Dominique Dowling is Mason’s 2022 Senior of the Year

woman in gold shirt
Dominique Dowling. Photo provided

When asked about her career goals, George Mason University senior Dominique Dowling was clear about her aspirations: She wants to one day be the U.S. secretary of education.

To move toward that goal, she plans to become an elementary school teacher and eventually work in school administration.

Dowling is graduating from Mason this May with a bachelor of arts degree in integrative studies, with a concentration in liberal arts for the teaching profession and a minor in social justice. She is also enrolled in one of Mason’s Accelerated Master’s Programs and is pursuing a master’s degree in Early Childhood Education for Diverse Learners.

“I want to implement anti-racist and social justice components into my teaching,” the Richmond, Virginia, native said. “Through administrative roles, I want help other teachers to also implement those principles so that young people don't have to wait until they get the opportunity to take a college course on identity to become aware of inequities.”

It is her passion to advocate for young minds both inside and outside the classroom that led Mason’s Alumni Association to name Dowling the 2022 Senior of the Year.

During her four years at Mason, Dowling has demonstrated exceptional leadership skills and has been involved in numerous campus organizations, including serving on two committees for Mason President Gregory Washington’s Anti-Racism and Inclusive Excellence Task Force. She said she was excited to be involved with the task force because she believes students are often left out of the conversation.

“Many times our voices are not heard due to the lack of representation or the simple fact that one student can't express the concerns of more than 30,000 students,” said Dowling of her work on the task force. “I felt like this was my opportunity to elevate the voices and grievances that many students have.”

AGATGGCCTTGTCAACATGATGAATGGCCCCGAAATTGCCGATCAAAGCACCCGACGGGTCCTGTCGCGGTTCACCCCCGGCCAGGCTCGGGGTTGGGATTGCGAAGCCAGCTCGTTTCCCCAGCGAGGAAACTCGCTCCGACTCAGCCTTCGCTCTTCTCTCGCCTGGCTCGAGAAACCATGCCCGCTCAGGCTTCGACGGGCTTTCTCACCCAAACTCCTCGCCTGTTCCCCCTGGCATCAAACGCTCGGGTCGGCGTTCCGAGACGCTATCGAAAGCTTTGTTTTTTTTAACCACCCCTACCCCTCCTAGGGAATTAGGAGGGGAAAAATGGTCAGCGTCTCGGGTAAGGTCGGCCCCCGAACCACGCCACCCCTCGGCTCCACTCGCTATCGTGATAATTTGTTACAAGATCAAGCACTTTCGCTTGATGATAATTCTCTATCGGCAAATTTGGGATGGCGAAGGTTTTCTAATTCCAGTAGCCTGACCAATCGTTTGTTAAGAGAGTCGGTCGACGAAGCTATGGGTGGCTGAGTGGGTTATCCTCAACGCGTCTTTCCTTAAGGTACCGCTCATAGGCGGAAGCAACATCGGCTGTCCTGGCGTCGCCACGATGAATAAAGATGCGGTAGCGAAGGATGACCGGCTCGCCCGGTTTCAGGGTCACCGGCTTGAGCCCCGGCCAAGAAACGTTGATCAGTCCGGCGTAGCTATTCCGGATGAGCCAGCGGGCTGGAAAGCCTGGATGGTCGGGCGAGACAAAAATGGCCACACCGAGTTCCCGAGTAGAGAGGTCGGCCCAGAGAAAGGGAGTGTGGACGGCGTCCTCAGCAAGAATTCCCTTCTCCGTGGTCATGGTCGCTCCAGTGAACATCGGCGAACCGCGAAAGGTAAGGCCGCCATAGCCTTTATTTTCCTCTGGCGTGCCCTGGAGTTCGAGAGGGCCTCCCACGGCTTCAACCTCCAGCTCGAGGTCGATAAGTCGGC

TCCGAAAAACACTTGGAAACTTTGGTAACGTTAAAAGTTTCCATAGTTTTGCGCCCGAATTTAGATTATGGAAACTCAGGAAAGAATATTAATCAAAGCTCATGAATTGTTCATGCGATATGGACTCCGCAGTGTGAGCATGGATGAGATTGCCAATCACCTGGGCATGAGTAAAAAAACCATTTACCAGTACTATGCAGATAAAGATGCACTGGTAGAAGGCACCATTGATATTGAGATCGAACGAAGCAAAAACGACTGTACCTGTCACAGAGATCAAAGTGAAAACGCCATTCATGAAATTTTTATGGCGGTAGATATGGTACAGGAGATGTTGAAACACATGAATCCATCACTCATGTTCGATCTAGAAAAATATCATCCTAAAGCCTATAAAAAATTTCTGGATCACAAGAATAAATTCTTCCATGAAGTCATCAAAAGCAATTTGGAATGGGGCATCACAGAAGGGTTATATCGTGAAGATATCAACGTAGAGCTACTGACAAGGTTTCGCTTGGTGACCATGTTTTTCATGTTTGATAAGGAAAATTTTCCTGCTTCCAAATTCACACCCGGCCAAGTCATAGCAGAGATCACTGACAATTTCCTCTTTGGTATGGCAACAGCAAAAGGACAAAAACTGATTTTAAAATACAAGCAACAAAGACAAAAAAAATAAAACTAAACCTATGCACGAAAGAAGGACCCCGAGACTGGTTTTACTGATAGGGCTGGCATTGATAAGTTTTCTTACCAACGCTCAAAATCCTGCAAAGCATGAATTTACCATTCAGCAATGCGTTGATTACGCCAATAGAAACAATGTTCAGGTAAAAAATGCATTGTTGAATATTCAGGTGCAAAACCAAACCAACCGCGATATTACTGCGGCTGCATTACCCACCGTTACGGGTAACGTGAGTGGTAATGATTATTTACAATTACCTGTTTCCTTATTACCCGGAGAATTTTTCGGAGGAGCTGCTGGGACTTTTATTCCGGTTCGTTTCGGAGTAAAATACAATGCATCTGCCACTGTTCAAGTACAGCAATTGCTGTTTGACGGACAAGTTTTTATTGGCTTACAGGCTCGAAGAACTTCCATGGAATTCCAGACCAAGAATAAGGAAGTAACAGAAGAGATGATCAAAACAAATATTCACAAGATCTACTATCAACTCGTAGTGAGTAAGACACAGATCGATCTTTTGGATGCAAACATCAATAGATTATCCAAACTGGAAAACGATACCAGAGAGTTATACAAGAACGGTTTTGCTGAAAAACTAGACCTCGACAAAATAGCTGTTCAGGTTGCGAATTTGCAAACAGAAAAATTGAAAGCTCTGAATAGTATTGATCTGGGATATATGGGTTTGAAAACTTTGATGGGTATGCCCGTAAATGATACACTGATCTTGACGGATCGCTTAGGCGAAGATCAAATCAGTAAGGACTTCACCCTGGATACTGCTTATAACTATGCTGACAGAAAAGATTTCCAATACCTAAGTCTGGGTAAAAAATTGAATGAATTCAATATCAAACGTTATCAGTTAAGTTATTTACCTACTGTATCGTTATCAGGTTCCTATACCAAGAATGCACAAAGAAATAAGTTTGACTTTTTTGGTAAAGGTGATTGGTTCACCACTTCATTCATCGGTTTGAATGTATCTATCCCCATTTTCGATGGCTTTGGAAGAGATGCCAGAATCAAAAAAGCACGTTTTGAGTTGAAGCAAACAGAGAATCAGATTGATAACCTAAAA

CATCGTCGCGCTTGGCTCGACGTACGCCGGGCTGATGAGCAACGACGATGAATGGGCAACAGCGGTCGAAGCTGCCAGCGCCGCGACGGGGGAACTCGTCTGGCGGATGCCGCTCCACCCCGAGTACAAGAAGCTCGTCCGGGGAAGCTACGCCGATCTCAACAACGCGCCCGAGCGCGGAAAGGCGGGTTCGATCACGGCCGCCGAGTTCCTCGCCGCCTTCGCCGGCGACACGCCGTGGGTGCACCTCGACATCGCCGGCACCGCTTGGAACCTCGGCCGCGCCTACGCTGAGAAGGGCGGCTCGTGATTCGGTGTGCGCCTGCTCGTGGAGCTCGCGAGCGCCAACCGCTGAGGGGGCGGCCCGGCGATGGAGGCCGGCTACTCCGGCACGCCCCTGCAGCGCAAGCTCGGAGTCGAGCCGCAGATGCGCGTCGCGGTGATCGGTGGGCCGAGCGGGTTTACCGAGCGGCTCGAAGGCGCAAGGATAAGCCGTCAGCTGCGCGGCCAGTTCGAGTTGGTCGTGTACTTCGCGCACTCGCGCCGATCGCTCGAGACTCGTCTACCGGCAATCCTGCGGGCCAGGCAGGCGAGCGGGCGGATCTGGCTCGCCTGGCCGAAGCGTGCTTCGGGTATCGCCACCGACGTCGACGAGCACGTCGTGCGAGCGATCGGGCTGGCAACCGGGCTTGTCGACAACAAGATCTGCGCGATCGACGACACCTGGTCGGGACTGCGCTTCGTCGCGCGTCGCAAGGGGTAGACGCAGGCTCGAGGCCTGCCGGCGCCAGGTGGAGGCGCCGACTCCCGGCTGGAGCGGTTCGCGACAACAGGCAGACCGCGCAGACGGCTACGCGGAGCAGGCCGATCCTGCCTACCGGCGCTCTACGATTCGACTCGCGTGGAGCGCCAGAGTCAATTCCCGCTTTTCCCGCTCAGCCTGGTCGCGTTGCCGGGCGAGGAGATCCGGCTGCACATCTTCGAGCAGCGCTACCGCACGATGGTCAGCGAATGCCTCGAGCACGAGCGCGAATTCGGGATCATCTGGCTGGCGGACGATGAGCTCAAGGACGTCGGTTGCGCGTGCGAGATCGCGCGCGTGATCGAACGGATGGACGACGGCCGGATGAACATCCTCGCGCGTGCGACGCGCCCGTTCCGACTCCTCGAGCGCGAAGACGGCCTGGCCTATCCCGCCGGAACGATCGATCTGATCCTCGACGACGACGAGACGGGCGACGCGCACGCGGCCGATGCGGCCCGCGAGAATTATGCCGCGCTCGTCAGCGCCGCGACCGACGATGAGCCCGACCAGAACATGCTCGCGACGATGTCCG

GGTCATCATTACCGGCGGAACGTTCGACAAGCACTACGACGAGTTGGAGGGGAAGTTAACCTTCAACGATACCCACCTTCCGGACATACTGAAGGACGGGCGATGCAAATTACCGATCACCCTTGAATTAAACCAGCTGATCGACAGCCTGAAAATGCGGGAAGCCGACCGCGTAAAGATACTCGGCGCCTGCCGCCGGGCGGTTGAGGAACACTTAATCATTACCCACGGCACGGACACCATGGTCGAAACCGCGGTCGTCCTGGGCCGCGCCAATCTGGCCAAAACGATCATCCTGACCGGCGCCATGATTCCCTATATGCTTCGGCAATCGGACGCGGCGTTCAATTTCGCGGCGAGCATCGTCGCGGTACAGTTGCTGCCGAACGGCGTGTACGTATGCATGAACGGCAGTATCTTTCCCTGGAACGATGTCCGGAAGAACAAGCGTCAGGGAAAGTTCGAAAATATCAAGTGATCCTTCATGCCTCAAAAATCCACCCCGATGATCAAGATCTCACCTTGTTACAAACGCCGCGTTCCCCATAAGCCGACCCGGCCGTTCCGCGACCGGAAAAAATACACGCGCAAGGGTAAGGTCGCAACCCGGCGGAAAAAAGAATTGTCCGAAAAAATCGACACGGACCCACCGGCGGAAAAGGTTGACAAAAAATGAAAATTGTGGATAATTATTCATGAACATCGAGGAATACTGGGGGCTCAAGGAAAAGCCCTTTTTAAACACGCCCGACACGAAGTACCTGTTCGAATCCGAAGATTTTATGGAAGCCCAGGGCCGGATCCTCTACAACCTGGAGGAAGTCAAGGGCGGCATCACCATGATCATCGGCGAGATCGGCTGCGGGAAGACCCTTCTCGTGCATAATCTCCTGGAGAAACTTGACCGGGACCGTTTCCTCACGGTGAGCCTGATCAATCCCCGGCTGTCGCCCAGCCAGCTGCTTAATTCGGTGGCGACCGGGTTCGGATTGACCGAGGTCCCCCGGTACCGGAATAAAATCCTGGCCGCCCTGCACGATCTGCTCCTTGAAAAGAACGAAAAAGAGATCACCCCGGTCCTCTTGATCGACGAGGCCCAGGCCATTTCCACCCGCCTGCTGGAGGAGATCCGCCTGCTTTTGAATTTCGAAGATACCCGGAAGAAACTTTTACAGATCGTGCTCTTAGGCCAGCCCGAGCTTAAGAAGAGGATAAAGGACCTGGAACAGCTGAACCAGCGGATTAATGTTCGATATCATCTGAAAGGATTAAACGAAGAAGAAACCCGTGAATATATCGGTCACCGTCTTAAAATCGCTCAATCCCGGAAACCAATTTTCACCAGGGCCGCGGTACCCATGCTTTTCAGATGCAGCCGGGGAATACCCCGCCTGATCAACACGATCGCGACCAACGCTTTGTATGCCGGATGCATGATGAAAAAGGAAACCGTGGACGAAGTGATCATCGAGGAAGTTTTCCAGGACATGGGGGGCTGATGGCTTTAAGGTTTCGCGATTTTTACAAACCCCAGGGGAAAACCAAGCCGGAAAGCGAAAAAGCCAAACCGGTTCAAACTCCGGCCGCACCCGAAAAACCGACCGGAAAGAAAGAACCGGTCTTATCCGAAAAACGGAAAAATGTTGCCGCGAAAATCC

In the summer of 2021, Dominique also had the honor of representing Mason on a larger scale as one of the 25 students selected from across the Commonwealth of Virginia to be part of the 2021 Virginia Governor’s Fellows Program.

During what she calls “the best experience I’ve ever had,” Dowling worked with then-Secretary of Education and Mason alum Atif Qarni, who was the first educator appointed to the Virginia governor’s cabinet straight out of a K-12 classroom.

Dowling also has served as a student senator within Mason’s Student Government and as a student representative on former President Ángel Cabrera’s Community Policing Council. She currently serves as president of the College of Humanities and Social Sciences Ambassadors, secretary of the Mason chapter of Educators Rising, and the Education Committee lead for the Virginia State Conference Youth and College Division of the NAACP.

Dowling considers her work with the Mason Chapter of the NAACP the high point of her time at the university. She helped revitalize the chapter, bringing it into national compliance, and has held the offices of chapter president and vice president over the years.

“I love being involved,” Dowling said. “I love being able to help create some kind of change. It is amazing to look at the organization now and see how much it has grown.”

She also believes working with the NAACP chapter helped her become a better leader.

“Being part of the NAACP has exposed me to different initiatives and people who have been doing this work for years,” Dowling said. “It made me realize that anti-racism work requires an ongoing dedication because there is always work to be done.”